This inevitable tension between the immediate encounter with the Divine and the forms through which it is mediated is an inevitable, constant feature of all religious life (see Art Green’s excellent discussion of this in his book, Devotion and Commandment, especially its opening pages). Hasidism was particularly strongly imbued with this tension: the longing for the direct experience of devekut, of attachment or “cleaving” to God, combined with loyalty to Torah and halakhah. Many Kabbalists resolved this dilemma through integration of the two: following the traditional path of halakhah, of living within the community in a normative way, while imbuing the words of prayer or acts of mitzvah with esoteric, mystical intentions. Thus, several outstanding halakhists were deeply immersed in the world of Kabbalah—R. Joseph Caro, R. Solomon Adret (Rashba), the Rabad of Posquière, to name but a few (not to mention the great, charismatic tannaitic figures, such as R. Shimon bar Yohai, R. Akiva, or for that matter R. Meir himself, who are more distant from us than the medieval figures, making it more difficult to sort out legend from historical reality).

Now let us return to our subject. For by means of Torah a person ascends—“this is the Torah of the ascent offering.” And how does a person ascend by means of the Torah? This is by coming to the hidden light, that is, that he shall gaze by means of the hidden light from one end of the world to the other. And this is “Command [Aaron and his sons]” [Lev 6:2]. “The word ’Command’ [tzav] connotes ‘zeal,’ that is, admonition both immediately and for generations” [Rashi ad loc.]. That is, that which is now in the present, immediately, and that which shall be in future generations, are both the same to him. Therefore R. Shimon bar Yohai spoke in the Zohar of Rabba bar bar Hanna, who lived several hundred years after R. Shimon b. Yohai; and also Moses our Teacher saw R. Akiba [Menahot 29b], who was several thousand years later. But this is because of their Torah they came to the hidden light, where there is no distinction between the immediate present and future generations, for that is the place where all is equal, present and future. This “hidden light,” in its unadulterated form, can even enable a person to transcend the ordinary limitations of time, separating past, present and future—almost like God Himself.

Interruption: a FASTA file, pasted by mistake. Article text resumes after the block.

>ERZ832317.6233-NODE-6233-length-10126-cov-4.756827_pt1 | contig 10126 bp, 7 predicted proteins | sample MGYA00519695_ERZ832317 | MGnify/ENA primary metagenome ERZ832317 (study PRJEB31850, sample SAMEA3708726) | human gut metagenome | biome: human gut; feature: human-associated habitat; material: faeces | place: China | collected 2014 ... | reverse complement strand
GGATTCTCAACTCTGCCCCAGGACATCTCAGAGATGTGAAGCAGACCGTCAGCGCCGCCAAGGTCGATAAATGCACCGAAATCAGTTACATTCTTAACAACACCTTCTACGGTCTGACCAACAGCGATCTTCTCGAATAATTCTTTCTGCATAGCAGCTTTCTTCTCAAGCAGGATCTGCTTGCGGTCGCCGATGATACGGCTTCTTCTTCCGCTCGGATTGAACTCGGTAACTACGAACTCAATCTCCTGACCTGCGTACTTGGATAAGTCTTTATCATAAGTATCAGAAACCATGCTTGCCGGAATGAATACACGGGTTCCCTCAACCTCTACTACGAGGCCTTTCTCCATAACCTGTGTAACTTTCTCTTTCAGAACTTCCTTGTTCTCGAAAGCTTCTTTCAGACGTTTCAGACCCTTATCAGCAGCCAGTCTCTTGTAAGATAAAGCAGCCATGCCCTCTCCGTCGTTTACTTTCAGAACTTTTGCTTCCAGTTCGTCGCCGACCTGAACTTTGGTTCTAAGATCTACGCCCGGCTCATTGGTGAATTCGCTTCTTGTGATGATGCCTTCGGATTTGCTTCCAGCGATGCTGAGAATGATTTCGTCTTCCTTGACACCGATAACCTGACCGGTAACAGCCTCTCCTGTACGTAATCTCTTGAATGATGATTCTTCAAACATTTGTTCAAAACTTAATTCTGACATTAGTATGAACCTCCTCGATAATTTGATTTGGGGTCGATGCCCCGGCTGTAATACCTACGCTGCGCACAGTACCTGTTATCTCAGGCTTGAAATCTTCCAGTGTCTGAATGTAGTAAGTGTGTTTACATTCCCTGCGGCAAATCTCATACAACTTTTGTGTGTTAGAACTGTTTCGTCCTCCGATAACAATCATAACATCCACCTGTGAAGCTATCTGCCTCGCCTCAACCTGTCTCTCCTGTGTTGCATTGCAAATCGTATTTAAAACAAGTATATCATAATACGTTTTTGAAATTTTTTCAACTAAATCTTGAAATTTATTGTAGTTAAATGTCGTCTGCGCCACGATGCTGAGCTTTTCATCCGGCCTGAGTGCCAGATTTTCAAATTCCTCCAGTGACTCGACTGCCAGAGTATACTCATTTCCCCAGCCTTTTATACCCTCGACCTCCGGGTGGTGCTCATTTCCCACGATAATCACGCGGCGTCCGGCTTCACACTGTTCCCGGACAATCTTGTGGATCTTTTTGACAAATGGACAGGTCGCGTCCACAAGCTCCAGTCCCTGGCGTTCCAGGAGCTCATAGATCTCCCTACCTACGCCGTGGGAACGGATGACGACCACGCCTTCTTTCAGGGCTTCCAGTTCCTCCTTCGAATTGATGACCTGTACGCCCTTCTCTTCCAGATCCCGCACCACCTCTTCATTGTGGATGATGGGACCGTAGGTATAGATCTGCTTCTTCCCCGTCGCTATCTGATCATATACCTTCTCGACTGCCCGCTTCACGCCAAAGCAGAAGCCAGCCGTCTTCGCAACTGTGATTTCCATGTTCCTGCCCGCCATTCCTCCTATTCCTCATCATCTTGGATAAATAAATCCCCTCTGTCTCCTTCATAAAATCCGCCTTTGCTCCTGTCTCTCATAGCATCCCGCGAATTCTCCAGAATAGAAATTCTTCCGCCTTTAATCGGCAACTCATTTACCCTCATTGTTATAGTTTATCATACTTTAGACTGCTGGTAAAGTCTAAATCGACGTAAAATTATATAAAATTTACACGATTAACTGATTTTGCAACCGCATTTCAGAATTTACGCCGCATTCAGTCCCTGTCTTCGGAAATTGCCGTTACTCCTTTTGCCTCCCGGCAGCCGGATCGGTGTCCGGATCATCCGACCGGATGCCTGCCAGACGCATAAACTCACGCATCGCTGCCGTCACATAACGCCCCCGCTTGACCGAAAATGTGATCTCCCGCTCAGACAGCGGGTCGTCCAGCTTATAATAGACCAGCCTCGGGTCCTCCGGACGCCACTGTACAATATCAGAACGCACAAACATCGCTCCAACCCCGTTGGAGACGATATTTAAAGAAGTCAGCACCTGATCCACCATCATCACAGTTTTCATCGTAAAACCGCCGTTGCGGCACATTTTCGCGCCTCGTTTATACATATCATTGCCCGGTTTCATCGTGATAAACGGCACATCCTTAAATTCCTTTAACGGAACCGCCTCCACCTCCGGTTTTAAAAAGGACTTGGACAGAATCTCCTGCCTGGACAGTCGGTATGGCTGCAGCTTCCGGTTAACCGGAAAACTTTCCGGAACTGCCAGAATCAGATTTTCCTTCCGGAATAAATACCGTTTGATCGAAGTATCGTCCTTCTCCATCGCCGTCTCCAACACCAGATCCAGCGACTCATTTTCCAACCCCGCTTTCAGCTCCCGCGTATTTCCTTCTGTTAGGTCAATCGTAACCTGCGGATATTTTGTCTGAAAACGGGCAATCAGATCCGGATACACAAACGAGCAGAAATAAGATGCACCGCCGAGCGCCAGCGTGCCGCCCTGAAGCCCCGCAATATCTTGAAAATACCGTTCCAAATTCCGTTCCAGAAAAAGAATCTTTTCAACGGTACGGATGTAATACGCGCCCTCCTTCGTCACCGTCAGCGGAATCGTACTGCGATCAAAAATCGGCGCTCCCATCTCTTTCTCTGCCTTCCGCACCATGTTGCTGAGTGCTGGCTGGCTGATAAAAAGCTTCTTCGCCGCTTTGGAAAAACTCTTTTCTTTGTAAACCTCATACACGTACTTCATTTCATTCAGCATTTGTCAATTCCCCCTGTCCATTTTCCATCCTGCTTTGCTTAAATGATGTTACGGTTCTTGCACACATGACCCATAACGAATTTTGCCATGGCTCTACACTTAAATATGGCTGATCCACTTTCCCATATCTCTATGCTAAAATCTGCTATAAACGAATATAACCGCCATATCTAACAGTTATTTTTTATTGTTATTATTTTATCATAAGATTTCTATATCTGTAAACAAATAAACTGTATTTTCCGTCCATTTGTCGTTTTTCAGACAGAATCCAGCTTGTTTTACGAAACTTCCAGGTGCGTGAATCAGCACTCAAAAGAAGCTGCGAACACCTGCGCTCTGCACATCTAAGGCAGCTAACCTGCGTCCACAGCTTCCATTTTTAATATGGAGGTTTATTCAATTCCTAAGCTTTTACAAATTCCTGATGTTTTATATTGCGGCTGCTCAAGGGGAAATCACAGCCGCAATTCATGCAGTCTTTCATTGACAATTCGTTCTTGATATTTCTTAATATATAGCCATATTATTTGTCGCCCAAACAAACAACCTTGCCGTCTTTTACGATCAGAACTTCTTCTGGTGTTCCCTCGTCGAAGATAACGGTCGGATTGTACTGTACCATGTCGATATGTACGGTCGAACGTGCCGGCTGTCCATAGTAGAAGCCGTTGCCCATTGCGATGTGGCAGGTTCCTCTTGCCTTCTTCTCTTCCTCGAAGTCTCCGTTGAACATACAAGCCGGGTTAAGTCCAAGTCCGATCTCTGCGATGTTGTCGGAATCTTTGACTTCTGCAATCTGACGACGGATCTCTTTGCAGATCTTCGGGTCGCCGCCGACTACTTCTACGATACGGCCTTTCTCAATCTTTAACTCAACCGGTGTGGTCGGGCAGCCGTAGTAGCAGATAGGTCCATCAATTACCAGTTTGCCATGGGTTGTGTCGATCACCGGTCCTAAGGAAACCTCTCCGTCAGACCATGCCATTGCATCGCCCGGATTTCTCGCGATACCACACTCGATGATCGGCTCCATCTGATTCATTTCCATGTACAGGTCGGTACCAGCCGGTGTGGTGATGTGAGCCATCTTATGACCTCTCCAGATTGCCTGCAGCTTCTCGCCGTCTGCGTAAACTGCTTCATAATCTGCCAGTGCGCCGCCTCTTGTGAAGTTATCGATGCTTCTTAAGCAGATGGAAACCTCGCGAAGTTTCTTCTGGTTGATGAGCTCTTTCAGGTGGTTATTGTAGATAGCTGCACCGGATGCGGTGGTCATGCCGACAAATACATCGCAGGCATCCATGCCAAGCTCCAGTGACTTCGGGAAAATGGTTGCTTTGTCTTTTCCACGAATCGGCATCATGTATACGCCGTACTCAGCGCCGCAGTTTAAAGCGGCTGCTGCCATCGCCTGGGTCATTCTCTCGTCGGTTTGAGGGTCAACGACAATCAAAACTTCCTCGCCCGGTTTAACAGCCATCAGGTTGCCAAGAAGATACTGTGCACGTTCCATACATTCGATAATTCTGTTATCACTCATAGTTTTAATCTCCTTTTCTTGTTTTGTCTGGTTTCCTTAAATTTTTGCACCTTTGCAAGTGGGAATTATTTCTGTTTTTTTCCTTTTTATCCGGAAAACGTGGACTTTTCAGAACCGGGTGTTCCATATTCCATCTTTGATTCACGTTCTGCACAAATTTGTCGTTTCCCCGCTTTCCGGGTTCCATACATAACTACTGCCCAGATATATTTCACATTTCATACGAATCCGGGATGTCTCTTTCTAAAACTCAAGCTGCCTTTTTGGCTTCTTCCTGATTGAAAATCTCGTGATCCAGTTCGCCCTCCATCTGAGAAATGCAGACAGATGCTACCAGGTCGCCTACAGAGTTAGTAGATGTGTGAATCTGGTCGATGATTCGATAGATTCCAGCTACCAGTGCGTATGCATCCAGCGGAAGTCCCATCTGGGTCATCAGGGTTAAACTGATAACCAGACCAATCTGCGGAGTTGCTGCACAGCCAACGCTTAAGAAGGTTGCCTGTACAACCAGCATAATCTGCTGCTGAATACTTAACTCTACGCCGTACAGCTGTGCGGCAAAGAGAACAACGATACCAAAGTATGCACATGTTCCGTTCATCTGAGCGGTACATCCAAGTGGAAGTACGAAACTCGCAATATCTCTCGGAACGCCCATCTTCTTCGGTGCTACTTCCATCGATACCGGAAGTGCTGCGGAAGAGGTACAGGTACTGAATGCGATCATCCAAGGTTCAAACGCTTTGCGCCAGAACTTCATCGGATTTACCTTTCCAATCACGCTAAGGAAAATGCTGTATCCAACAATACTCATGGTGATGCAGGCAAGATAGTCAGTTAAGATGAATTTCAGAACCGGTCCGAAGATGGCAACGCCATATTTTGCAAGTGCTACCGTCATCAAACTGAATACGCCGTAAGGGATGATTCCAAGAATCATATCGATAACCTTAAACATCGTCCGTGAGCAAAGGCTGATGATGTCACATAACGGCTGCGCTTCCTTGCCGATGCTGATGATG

R. Shimon said, “And it [i.e., the above-mentioned language of ziruz] is needed most of all in a place where one is out if pocket [hisaron kis, i.e., monetary loss; Rashi on this verse, quoting Torat Kohanim]. That is, if he studies Torah and comes to the hidden light, and there the light is not dressed in any covering [kisuy; word-play on hisaron kis mentioned above] or garment, but is as the Torah was before the sin of Adam, which was before he made the garments of light, because the light was not covered by the garments of the Torah, but the light was revealed, and this is “lack of pocket [covering].” And this is what our Sages said, “Would that they would abandon Me and keep My Torah” [Petihta to Lamentations Rabbah]. For when a person studies Torah he sees before him letters, and then, when he contemplates, there are opened before him the gates of wisdom, to understand the Torah with intellect and understanding…